Revisiting User Privacy for Certificate Transparency presented at IEEEEuroS&P 2019

by Daniel Kales, Sebastian Ramacher, Olamide Omolola,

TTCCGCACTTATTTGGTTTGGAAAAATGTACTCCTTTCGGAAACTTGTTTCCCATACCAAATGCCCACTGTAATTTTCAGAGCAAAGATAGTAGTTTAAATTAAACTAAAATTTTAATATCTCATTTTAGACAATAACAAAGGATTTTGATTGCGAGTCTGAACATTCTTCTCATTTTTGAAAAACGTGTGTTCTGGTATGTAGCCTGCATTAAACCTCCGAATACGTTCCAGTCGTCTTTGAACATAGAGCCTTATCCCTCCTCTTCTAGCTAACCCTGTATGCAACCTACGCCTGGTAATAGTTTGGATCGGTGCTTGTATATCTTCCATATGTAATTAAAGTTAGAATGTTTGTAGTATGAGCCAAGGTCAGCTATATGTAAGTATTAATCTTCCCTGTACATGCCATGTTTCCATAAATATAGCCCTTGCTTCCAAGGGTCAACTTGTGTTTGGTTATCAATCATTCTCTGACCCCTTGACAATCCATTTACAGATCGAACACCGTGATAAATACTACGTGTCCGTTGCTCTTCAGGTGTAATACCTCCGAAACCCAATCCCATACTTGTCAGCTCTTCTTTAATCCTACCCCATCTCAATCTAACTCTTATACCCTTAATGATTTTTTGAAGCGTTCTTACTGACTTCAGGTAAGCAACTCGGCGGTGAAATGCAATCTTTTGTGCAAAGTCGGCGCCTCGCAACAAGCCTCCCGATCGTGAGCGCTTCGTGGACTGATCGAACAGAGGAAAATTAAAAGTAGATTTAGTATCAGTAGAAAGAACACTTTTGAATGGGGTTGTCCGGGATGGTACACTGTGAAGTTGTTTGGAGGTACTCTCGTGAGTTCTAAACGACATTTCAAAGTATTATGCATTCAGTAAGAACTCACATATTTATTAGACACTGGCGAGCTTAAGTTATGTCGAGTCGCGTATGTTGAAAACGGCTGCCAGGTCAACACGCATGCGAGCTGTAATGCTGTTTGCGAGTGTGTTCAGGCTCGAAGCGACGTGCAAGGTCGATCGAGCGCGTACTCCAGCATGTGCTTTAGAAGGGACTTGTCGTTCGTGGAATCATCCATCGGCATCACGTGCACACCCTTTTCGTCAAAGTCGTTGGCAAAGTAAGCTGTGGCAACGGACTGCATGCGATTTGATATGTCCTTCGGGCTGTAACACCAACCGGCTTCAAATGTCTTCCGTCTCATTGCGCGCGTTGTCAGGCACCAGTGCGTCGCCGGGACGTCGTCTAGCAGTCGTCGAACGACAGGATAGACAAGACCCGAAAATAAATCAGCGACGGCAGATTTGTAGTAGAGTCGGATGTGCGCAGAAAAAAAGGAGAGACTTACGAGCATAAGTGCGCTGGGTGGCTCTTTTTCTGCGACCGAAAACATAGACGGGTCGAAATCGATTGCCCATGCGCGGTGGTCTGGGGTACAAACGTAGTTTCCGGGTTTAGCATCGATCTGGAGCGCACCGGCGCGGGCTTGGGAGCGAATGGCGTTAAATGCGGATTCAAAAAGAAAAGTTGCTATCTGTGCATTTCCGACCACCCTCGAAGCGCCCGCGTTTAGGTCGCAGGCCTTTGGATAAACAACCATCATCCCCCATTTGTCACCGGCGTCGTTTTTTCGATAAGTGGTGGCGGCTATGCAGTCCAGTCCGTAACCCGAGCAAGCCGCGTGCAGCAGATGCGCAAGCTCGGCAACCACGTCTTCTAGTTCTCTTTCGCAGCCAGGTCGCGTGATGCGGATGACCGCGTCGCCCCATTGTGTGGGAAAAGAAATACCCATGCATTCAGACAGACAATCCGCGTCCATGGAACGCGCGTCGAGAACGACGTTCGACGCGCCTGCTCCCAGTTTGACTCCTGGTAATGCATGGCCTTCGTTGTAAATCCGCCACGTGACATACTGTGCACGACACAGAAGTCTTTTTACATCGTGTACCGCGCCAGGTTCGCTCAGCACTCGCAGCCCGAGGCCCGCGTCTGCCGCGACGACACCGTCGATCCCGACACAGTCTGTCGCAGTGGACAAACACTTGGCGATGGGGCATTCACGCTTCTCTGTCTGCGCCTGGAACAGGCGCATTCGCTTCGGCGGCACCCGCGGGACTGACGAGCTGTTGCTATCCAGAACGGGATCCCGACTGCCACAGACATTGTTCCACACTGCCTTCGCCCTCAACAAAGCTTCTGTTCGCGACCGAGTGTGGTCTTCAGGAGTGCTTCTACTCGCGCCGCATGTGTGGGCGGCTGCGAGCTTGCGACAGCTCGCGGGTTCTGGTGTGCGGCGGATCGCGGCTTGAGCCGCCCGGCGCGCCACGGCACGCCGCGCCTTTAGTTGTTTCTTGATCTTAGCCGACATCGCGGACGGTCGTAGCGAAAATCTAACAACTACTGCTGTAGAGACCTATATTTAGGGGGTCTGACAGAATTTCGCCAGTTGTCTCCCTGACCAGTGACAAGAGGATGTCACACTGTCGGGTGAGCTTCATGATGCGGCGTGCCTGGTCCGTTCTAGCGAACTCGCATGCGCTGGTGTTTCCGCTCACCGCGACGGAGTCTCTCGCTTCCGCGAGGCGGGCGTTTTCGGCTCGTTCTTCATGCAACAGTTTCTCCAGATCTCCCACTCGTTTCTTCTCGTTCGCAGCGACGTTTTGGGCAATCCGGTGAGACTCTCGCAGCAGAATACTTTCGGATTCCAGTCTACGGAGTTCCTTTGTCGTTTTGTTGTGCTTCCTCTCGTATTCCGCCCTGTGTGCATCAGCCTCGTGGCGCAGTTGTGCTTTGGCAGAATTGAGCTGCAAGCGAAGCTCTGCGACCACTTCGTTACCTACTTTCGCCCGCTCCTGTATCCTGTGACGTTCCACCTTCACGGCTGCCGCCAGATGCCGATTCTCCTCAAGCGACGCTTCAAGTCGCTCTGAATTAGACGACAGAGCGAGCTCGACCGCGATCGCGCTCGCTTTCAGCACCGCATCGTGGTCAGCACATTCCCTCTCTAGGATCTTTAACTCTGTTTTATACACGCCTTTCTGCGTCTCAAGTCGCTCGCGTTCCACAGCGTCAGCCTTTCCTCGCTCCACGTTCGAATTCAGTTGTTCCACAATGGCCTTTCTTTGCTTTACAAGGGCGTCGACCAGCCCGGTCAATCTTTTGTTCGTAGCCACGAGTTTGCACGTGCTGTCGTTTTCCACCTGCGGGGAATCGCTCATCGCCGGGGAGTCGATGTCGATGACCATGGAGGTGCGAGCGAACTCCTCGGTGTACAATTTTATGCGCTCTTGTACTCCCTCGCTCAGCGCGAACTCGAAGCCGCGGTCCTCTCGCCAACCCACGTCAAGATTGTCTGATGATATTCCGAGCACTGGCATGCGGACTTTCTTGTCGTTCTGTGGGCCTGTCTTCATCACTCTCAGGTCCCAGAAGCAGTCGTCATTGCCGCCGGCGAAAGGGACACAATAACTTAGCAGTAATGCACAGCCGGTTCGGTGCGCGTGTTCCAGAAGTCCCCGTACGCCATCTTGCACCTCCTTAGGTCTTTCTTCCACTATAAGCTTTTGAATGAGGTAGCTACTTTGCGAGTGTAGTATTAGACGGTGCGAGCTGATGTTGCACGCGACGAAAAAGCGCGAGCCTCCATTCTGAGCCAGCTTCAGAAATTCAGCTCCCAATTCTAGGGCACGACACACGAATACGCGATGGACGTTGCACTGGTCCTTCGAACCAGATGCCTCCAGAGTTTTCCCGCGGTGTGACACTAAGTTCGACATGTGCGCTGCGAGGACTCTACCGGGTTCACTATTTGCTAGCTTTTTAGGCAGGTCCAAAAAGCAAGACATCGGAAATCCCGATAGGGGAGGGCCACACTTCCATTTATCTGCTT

Summary : Public key infrastructure (PKI) based on certificate authorities is one of the cornerstones of secure communication over the internet. Certificates issued as part of this PKI provide authentication of web servers among others. Yet, the PKI ecosystem is susceptible to certificate misissuance and misuse attacks. To prevent those attacks, Certificate Transparency (CT) facilitates auditing of issued certificates and detecting certificates issued without authorization. Users that want to verify inclusion of certificates on CT log servers contact the CT server directly to retrieve inclusion proofs. This direct contact with the log server creates a privacy problem since the users' browsing activities could be recorded by the log server owner. Lueks and Goldberg (FC 2015) suggested the use of Private Information Retrieval (PIR) in order to protect the users' privacy in the CT ecosystem. With the immense amount of certificates included on CT log servers, their approach runs into performance issues, though. Nevertheless, we build on this approach and extend it using multi-tier Merkle trees, and render it practical using multi-server PIR protocols based on distributed point functions (DPFs). Our approach leads to a scalable design suitable to handle the increasing number of certificates, and is in addition generic allowing instantiations using secure accumulators and PIRs. We implement and test this mechanism for privacy-preserving membership proof retrieval and show that it can be integrated without disrupting existing CT infrastructure. Most importantly, even for future-proof CT log sizes of 2^31 certificates, the performance overhead is less than 9 milliseconds in total.